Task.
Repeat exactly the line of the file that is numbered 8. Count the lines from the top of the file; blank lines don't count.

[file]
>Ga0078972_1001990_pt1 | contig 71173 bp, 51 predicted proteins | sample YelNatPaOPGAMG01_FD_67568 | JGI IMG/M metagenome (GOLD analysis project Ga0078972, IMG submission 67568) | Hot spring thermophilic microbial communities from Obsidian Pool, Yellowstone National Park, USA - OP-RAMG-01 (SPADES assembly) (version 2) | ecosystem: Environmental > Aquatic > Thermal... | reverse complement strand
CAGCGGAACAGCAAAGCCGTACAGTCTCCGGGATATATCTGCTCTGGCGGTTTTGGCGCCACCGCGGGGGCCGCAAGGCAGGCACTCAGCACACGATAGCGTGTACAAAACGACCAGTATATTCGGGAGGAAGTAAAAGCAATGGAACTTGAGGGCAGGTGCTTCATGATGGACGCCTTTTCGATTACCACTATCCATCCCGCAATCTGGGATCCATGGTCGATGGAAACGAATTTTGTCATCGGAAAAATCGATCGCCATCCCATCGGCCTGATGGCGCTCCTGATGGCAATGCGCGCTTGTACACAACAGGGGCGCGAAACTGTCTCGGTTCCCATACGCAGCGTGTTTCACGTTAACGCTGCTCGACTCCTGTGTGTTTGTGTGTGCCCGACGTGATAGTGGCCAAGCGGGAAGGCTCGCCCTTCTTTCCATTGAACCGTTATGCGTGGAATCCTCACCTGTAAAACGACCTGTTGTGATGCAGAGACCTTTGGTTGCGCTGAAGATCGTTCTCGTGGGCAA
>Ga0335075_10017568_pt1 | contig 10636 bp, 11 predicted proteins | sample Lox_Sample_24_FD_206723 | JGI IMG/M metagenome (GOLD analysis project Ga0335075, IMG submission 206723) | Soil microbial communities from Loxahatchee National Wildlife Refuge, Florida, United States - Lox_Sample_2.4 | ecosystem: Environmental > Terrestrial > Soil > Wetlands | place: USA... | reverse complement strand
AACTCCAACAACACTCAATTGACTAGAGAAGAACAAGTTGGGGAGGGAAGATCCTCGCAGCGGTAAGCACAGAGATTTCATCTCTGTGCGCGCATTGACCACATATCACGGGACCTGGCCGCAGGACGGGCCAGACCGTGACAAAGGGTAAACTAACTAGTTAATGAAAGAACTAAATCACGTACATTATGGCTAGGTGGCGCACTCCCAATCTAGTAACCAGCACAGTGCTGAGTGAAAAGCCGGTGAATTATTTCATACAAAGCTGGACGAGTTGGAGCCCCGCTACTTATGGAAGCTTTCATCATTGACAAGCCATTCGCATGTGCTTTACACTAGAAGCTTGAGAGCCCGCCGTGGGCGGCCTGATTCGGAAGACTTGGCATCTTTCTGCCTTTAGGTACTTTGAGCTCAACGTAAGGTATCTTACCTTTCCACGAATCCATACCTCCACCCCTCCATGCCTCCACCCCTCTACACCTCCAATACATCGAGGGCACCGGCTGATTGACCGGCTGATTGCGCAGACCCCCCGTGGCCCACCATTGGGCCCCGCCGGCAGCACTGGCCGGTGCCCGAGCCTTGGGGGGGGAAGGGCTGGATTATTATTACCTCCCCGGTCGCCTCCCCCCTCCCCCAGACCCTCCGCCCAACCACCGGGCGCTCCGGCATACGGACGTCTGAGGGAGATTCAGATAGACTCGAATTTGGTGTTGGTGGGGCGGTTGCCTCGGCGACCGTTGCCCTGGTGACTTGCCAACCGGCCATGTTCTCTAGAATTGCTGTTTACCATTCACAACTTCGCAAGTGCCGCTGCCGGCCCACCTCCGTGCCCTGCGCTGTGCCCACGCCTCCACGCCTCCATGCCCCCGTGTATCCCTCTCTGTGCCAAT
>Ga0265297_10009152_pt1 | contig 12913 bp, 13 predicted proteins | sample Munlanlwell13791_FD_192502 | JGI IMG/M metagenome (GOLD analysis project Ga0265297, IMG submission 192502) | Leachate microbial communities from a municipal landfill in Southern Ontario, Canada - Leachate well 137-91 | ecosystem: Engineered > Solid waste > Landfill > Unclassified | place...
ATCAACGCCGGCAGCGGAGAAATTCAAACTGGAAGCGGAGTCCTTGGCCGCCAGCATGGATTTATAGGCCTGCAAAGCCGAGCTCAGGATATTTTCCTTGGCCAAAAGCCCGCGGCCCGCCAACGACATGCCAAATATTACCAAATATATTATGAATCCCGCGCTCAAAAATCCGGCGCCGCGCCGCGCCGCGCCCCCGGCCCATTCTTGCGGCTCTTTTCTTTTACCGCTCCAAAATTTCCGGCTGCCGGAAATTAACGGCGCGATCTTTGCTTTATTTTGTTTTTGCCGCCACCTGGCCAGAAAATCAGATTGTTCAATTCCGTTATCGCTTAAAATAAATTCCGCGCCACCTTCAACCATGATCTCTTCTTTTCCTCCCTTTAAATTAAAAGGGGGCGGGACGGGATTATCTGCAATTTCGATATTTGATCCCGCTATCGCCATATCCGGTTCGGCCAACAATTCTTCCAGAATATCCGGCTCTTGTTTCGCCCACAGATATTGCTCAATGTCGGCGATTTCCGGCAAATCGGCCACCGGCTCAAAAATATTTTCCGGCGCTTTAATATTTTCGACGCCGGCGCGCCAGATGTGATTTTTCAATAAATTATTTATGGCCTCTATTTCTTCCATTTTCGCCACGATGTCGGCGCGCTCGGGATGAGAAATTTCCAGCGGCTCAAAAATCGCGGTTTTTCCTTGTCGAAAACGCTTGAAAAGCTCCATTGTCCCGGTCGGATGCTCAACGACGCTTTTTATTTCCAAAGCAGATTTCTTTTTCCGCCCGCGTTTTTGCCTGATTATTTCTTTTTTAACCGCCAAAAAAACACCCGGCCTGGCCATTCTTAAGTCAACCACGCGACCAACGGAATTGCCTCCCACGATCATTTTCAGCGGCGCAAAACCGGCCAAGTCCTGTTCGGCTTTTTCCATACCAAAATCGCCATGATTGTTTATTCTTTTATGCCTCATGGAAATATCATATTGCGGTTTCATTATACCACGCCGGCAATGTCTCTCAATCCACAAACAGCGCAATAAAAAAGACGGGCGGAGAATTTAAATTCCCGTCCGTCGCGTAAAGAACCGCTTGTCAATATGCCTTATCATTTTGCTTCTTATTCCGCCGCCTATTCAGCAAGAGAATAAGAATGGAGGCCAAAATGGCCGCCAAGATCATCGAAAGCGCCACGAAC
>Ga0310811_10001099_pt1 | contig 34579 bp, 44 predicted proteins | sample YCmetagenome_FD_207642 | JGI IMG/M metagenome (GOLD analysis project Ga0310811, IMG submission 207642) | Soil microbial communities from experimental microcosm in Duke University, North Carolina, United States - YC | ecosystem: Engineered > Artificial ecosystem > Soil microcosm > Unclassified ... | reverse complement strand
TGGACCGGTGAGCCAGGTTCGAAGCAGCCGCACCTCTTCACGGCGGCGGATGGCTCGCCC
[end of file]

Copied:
TGGACCGGTGAGCCAGGTTCGAAGCAGCCGCACCTCTTCACGGCGGCGGATGGCTCGCCC